Abstract: Publisher Summary This chapter discusses the algorithms for solving string-matching problems that have proven useful for text-editing and text-processing applications. String pattern matching is an important problem that occurs in many areas of science and information processing. In computing, it occurs naturally as part of data processing, text editing, term rewriting, lexical analysis, and information retrieval. Many text editors and programming languages have facilities for matching strings. In biology, string-matching problems arise in the analysis of nucleic acids and protein sequences, and in the investigation of molecular phylogeny. String matching is also one of the central and most widely studied problems in theoretical computer science. The simplest form of the problem is to locate an occurrence of a keyword as a substring in a sequence of characters, which is called the input string. For example, the input string queueing contains the keyword ueuei as a substring. Even for this problem, several innovative, theoretically interesting algorithms have been devised that run significantly faster than the obvious brute-force method.

413 citations

Bell Labs

^{1}TL;DR: In this article, the authors discuss the algorithms for solving string-matching problems that have proven useful for text-editing and text-processing applications, and present several innovative, theoretically interesting algorithms.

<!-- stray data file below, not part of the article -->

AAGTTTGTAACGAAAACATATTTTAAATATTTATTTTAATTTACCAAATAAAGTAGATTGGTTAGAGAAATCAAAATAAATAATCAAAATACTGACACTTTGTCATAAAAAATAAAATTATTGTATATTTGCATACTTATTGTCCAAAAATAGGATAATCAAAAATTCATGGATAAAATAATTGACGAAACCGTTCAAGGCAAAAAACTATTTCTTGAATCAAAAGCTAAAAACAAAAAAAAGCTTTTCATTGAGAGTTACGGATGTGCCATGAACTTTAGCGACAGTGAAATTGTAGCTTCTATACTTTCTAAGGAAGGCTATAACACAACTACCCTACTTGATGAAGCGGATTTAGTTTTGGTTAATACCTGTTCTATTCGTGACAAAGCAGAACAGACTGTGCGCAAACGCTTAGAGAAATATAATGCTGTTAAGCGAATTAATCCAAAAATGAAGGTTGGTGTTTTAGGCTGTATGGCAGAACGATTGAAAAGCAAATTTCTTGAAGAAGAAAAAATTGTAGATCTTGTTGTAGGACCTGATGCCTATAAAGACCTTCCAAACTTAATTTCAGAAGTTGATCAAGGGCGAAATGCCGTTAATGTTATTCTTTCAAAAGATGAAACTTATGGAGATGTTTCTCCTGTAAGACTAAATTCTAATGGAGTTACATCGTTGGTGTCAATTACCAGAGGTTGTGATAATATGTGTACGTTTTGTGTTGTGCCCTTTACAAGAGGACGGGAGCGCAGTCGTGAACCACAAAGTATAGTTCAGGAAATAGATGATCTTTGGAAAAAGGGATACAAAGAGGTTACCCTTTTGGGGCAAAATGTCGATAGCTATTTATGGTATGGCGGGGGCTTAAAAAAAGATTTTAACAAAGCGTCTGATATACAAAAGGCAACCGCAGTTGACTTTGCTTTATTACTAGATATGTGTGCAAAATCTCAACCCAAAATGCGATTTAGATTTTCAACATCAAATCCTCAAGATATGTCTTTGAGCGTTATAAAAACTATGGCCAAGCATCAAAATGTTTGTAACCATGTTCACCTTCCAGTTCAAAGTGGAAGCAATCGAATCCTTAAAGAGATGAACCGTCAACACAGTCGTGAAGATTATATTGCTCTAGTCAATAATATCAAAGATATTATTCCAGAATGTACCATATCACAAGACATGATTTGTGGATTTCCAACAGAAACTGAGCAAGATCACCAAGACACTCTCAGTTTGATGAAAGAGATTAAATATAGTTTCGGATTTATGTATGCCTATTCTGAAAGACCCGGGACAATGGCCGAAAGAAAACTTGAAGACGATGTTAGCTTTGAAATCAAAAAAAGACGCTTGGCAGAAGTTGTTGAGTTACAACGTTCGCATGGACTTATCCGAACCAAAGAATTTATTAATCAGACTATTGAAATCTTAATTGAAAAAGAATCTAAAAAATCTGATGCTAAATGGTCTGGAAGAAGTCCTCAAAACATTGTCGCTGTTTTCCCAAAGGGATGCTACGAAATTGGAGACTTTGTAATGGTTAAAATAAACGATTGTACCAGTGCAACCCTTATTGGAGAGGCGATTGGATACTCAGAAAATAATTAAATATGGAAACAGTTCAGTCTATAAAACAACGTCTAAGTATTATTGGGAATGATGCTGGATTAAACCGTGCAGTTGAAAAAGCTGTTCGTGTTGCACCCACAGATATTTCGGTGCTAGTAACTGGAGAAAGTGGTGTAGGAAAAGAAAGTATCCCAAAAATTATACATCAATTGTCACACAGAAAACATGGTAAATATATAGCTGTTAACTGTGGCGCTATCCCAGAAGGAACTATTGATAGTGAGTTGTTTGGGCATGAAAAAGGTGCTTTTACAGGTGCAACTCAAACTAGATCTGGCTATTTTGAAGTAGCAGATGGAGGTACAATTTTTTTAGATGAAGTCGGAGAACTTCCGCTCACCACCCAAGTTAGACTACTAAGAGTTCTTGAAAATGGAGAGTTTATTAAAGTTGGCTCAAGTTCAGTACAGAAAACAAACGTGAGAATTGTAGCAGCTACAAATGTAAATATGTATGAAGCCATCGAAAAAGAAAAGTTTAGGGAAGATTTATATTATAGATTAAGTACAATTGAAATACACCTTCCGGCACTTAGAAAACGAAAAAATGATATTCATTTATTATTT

Abstract: Publisher Summary This chapter discusses the algorithms for solving string-matching problems that have proven useful for text-editing and text-processing applications. String pattern matching is an important problem that occurs in many areas of science and information processing. In computing, it occurs naturally as part of data processing, text editing, term rewriting, lexical analysis, and information retrieval. Many text editors and programming languages have facilities for matching strings. In biology, string-matching problems arise in the analysis of nucleic acids and protein sequences, and in the investigation of molecular phylogeny. String matching is also one of the central and most widely studied problems in theoretical computer science. The simplest form of the problem is to locate an occurrence of a keyword as a substring in a sequence of characters, which is called the input string. For example, the input string queueing contains the keyword ueuei as a substring. Even for this problem, several innovative, theoretically interesting algorithms have been devised that run significantly faster than the obvious brute-force method.